Peer influences: Subtraction with small numbers
 Barney's beans Barney’s class were (in England), Year 1, comprising children of 5  6 years of age. The teacher had introduced a game in which  using beans and flowerpots – one child counted a quantity of beans as she added them onebyone to a flowerpot, saying the final quantity. Keeping it secret, her partner then removed one or more beans and her partner worked out the quantity of beans that remained in the pot. Their teacher had put some paper and pens on the table, suggesting that they put something down on paper to help their thinking. This was the first time the children had represented subtraction. Barney (5 years, 3 months) began by using a combination of numbers and letters, writing “10 take 1 is 9." He experimented with drawing arcs of arrows to show the action of removing one bean in his game. At the foot of the page he used numerals rather than beans and flowerpots. Barney was the first child in the class to use arrows to denote 'take away'. Finally, he substituted a hand with the numeral '1' written on it to show that his hand had removed one bean. In several of the calculations Barney used the word 'is' to stand for the symbol '='.

As humans (and also mammals and many other animals) our cultural understandings are socially influenced. In respect of speech, drawing and writing, such influences are also known as intertextuality.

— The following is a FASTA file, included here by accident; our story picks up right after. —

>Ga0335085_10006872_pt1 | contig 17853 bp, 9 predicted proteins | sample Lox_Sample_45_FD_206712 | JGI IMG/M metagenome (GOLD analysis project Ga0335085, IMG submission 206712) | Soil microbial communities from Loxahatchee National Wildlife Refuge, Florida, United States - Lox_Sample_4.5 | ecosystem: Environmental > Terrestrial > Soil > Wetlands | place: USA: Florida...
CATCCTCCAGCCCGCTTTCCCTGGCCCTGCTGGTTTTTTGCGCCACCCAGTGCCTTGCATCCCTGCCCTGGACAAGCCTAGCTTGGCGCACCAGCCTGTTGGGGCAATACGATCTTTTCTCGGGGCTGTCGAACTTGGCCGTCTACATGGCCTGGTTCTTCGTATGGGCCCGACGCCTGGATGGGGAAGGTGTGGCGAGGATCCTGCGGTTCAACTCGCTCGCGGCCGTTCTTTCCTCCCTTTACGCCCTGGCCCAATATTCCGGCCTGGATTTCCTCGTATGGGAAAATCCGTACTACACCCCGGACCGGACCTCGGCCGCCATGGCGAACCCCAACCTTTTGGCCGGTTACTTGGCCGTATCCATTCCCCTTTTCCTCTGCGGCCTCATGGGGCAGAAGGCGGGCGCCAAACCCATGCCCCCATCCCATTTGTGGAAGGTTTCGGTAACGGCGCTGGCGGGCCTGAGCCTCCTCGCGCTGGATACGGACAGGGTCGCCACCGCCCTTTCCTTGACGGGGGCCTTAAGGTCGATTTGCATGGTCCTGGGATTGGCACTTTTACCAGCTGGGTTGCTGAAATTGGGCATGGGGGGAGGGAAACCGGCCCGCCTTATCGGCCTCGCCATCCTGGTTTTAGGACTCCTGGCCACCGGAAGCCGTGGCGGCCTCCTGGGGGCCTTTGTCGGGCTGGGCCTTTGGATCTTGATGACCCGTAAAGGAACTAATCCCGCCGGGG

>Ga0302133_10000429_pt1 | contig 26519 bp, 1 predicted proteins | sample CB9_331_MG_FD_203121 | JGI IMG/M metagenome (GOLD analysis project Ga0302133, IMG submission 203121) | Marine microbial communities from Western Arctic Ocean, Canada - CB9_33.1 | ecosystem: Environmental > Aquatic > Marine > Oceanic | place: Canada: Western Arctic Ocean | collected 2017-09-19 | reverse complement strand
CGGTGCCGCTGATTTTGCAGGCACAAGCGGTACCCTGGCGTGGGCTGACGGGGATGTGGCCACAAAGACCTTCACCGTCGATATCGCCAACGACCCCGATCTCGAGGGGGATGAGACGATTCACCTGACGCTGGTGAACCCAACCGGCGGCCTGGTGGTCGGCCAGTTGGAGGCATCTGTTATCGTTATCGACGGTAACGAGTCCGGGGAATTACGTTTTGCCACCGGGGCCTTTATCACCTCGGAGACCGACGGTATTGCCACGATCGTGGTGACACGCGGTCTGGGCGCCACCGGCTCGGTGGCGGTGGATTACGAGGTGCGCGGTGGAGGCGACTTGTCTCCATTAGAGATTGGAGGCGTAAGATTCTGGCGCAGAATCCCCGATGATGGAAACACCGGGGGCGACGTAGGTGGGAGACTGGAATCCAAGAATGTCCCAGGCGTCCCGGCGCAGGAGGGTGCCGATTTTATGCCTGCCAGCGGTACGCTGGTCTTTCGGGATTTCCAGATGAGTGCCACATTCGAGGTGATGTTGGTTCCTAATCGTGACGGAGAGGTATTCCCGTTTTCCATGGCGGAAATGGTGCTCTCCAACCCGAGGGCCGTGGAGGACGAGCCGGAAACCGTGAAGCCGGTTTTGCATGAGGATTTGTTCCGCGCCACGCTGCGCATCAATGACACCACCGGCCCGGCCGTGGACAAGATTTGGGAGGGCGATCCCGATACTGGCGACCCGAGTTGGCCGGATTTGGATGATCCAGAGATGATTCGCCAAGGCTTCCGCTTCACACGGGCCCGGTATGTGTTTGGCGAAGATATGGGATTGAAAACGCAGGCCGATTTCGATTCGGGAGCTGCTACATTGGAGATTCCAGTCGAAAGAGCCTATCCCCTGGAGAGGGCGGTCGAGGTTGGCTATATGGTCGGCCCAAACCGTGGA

Barney had been sitting with the other members of his group, who quickly saw Barney's arc of arrows and, used their own ideas responded in a variety of ways.
Barney: second thoughts This was Barney's second response, combining numerals, a drawing of a hand removing one bean, (signifying 'subtract' or 'takeaway 1'), and he wrote 'is' to signify equals. Finally he wrote the total '5'.
 
Alex Alex also drew a hand to show the operation (action) of taking away.
 
Emma's arrows In her first example, Emma represented '5  1 = 4" (forgetting to show the 'one' she was subtracting). Building on Barney's idea of arrows to show 'take away', Emma drew arrows pointing towards the final amount, writing her answer '4' on the second hand.


Kristian's arrows Using arrows in similar way to Barney,, Kristian's arc of arrows points to '1' (bean). Kristian used tallies to represent the two quantities of beans, 'is' denoting ''equals'.
 
Matthew's beans Matthew rapidly drew five beans, using a line scored though one to signify the one bean that he'd subtracted.  
Francesca's standard abstract symbols Francesca used dots (iconic signs), combined with the standard abstract symbols for 'subtract' and 'equals'.
 
Eleanor Eleanor chose to represent her calculations in the standard symbolic form (with the exception of her final calculation, which can be read as " 4 counters, take1, equals 3' (or '4  1 = 3').
 
Jennifer's ideas To begin with, Jennifer drew circles or stars (both iconic signs), to represent the quantities of beans in each of the two sets, separating them with the sign for subtraction, (the minus symbol). Finally she added the total beneath each, using a standard written numeral.